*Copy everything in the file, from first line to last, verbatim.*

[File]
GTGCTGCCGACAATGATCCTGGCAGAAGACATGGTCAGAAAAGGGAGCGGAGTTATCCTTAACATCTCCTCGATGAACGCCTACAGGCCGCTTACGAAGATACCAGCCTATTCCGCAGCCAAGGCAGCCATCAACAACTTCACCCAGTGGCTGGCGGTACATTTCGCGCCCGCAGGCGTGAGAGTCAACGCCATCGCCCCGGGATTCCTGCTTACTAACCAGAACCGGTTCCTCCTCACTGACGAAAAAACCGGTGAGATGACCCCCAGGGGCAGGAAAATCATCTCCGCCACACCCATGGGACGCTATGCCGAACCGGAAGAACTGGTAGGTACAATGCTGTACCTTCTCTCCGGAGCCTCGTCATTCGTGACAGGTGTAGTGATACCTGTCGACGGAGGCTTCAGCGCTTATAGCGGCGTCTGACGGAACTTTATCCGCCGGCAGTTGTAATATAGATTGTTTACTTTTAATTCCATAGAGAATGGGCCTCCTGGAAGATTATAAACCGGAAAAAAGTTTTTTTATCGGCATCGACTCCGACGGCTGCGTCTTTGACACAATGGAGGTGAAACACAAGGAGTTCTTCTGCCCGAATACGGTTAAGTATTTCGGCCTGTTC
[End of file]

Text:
GTGCTGCCGACAATGATCCTGGCAGAAGACATGGTCAGAAAAGGGAGCGGAGTTATCCTTAACATCTCCTCGATGAACGCCTACAGGCCGCTTACGAAGATACCAGCCTATTCCGCAGCCAAGGCAGCCATCAACAACTTCACCCAGTGGCTGGCGGTACATTTCGCGCCCGCAGGCGTGAGAGTCAACGCCATCGCCCCGGGATTCCTGCTTACTAACCAGAACCGGTTCCTCCTCACTGACGAAAAAACCGGTGAGATGACCCCCAGGGGCAGGAAAATCATCTCCGCCACACCCATGGGACGCTATGCCGAACCGGAAGAACTGGTAGGTACAATGCTGTACCTTCTCTCCGGAGCCTCGTCATTCGTGACAGGTGTAGTGATACCTGTCGACGGAGGCTTCAGCGCTTATAGCGGCGTCTGACGGAACTTTATCCGCCGGCAGTTGTAATATAGATTGTTTACTTTTAATTCCATAGAGAATGGGCCTCCTGGAAGATTATAAACCGGAAAAAAGTTTTTTTATCGGCATCGACTCCGACGGCTGCGTCTTTGACACAATGGAGGTGAAACACAAGGAGTTCTTCTGCCCGAATACGGTTAAGTATTTCGGCCTGTTC